The United Kingdom (UK) government's vision of the National Health Services (NHS) in England is for patients and clinicians to reach mutual decisions about treatment, with a shared understanding of the condition, the options available, and the risks and benefits of each of those [19] which resulted in the government producing a proposal for “no decision about me, without me” policy. This document included proposals to give the patients and public more say over their care and treatment with more opportunity to make informed choices, as a means of securing better care and better outcomes [20]. The main emphasis of the policy is to create a culture where the shared decision making is the standard procedure during the clinician-patient consultation.

Shared decisions and eliciting patients’ preferences regarding osteoarthritis treatments

The process that involves health professionals and patients working together to make healthcare decision is called “shared decision making” [21]. Shared decision making is particularly recommended for preference-sensitive medical decisions, where two or more equivalent treatment options are available or consequences of the treatment affect the patients’ daily life [18]. Therefore, a shared decision-making approach is suitable in the treatment of chronic conditions [22] such as OA.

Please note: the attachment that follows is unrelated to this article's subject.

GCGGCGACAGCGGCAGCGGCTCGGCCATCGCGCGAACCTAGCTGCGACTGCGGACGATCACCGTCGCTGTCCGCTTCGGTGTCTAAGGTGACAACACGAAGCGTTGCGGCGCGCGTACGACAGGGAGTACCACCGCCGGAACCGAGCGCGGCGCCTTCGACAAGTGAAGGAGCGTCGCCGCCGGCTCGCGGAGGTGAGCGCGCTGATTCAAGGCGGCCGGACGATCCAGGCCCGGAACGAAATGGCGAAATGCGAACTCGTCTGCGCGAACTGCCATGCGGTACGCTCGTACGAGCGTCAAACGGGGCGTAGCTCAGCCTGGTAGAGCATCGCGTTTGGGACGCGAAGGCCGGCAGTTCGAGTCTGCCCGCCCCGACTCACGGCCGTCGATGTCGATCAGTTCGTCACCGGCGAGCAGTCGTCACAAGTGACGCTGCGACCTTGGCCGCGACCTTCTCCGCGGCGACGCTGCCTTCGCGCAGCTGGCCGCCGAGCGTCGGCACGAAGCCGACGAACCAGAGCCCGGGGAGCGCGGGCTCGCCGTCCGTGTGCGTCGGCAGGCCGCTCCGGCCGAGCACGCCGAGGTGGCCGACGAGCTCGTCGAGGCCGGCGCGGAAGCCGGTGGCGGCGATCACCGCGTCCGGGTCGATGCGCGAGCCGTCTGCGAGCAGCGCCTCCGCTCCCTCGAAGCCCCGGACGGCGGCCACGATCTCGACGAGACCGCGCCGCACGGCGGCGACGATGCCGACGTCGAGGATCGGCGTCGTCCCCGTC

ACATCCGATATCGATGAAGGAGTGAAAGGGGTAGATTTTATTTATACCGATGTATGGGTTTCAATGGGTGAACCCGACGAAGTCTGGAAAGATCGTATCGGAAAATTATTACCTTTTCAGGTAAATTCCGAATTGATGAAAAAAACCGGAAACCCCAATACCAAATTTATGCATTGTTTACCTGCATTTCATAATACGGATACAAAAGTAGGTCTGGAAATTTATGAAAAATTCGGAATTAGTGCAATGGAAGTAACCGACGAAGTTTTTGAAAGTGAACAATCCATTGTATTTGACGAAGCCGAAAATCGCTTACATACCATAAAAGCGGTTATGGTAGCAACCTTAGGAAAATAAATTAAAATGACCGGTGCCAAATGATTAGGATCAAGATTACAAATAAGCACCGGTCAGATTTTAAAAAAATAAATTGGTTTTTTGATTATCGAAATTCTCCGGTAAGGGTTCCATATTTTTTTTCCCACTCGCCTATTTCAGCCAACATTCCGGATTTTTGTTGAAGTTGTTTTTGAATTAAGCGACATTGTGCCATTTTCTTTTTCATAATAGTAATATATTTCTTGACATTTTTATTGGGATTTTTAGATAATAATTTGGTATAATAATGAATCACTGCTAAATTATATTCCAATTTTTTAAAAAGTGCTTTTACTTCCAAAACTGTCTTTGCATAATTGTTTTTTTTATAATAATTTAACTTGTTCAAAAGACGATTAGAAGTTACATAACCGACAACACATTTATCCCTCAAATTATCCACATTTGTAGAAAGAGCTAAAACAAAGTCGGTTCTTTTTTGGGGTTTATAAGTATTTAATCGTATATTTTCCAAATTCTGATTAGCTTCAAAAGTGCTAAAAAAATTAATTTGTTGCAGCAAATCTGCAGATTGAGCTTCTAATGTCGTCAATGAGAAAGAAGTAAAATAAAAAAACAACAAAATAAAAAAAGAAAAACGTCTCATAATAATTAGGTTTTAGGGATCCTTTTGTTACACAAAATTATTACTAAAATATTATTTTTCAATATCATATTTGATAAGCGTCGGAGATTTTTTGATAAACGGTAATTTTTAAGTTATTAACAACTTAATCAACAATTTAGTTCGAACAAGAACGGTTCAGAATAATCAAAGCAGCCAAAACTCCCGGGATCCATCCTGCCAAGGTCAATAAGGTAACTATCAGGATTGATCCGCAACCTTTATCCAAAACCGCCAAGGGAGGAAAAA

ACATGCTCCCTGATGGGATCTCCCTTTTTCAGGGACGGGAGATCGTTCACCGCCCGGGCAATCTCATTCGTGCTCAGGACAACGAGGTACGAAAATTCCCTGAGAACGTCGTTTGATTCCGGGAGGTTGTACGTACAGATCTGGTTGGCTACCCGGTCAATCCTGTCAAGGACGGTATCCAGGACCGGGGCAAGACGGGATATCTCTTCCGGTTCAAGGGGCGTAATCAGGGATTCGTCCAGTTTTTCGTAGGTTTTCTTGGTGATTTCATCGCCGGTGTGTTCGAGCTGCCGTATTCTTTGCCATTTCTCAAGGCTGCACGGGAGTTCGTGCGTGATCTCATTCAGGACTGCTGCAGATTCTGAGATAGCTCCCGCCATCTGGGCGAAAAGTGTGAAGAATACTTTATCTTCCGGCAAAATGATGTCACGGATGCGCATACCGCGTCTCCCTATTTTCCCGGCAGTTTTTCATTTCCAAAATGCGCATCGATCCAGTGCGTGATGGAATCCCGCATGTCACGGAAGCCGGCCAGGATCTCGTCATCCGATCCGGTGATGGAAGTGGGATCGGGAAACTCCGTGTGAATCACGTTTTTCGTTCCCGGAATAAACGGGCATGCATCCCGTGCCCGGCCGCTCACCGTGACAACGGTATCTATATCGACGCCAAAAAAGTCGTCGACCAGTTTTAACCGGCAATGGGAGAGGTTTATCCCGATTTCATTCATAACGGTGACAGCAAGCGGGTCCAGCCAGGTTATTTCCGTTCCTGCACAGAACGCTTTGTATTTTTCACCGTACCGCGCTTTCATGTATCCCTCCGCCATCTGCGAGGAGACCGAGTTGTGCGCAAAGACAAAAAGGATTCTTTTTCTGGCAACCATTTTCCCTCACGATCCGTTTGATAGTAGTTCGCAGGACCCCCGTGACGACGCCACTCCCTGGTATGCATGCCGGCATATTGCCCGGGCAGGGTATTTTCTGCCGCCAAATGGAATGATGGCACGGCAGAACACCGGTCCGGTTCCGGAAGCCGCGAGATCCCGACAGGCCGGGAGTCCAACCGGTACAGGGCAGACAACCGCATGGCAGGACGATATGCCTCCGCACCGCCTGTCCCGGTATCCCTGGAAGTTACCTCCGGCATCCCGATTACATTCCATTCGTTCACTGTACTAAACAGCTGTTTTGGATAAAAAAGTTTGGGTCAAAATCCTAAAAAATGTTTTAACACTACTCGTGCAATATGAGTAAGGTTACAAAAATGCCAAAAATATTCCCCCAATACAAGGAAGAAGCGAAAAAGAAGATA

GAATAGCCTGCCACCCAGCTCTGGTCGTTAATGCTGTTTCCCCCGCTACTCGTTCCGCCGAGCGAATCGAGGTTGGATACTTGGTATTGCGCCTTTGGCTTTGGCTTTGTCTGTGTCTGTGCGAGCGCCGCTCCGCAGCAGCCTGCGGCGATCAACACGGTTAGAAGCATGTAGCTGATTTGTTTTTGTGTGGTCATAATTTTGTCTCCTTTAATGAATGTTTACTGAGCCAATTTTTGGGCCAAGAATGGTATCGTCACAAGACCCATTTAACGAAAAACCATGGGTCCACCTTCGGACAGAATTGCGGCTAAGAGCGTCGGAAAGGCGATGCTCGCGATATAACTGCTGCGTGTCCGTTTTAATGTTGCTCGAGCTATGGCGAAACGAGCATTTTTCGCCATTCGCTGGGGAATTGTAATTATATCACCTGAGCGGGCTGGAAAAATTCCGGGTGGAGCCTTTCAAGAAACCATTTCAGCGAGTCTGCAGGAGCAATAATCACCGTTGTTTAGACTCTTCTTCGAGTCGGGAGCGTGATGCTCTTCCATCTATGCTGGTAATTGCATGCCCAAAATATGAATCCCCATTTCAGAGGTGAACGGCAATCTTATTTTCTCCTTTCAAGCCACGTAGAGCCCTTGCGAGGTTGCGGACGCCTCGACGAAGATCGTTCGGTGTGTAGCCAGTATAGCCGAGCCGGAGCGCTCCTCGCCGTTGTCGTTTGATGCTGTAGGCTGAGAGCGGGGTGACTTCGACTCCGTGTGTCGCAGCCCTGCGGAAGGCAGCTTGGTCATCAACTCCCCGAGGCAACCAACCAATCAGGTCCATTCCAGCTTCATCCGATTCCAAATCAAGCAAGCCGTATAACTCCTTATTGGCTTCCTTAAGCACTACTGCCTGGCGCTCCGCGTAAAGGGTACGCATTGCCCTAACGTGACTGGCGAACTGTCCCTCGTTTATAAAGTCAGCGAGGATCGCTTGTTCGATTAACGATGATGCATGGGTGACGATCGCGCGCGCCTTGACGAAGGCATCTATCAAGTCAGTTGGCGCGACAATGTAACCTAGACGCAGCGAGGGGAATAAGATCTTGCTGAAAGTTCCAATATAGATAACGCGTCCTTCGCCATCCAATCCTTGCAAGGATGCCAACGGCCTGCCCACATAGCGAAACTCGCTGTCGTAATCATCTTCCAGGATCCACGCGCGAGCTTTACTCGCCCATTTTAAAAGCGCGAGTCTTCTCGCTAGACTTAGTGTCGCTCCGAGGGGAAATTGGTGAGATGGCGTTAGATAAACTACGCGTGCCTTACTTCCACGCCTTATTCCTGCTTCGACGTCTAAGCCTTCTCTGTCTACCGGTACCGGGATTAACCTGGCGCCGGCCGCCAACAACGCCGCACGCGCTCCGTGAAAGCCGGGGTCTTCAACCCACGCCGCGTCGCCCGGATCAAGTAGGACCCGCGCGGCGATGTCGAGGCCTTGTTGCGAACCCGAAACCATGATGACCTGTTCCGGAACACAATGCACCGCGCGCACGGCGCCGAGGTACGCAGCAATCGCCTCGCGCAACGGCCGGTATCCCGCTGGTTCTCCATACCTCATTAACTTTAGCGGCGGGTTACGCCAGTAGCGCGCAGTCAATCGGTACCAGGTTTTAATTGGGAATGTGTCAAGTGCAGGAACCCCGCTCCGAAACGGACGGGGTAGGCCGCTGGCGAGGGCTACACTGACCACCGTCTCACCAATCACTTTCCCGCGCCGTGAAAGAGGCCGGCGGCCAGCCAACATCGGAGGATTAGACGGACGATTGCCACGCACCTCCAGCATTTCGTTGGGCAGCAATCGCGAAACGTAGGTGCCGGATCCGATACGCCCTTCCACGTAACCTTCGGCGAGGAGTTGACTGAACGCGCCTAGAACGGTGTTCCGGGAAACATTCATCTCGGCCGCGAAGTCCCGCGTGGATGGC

Shared decision-making can be considered as “a bilateral process that leads to a joint and equivalent treatment decision based on shared information between clinician and patient” [23]. This highlights the importance of both the information provided to patients and the information received from them regarding their preferences. Carnes [24] found that shared decisions, where doctors take account of patient preferences, encourage compliance with the treatment process and positive perception of the drug used. To facilitate this process of shared decision making between clinicians and their OA patients, clinicians must understand patients’ preferences for OA treatment, which requires the understanding of factors such as patients’ perceptions and beliefs associated with the different treatment options [25]. Clinicians could use the information of the trade-off that OA patients make, to tailor treatment to match the patients’ preferences [26].

The King’s Fund [19] suggests that the principle of shared decision-making in the context of a clinical consultation should:

a) support patients to articulate their understanding of their condition and of what they hope treatment (or self-management support) will achieve

b) inform patients about their condition, about the treatment or support options available, and about the benefits and risks of each

c) ensure that patients and clinicians arrive at a decision based on mutual understanding of this information

d) record and implement the decision reached.

These points were some of the main principles of the “no decision about me, without me” policy. However, in order for this process to be successful, clinicians must understand patients’ preferences, beliefs, and knowledge about the treatment.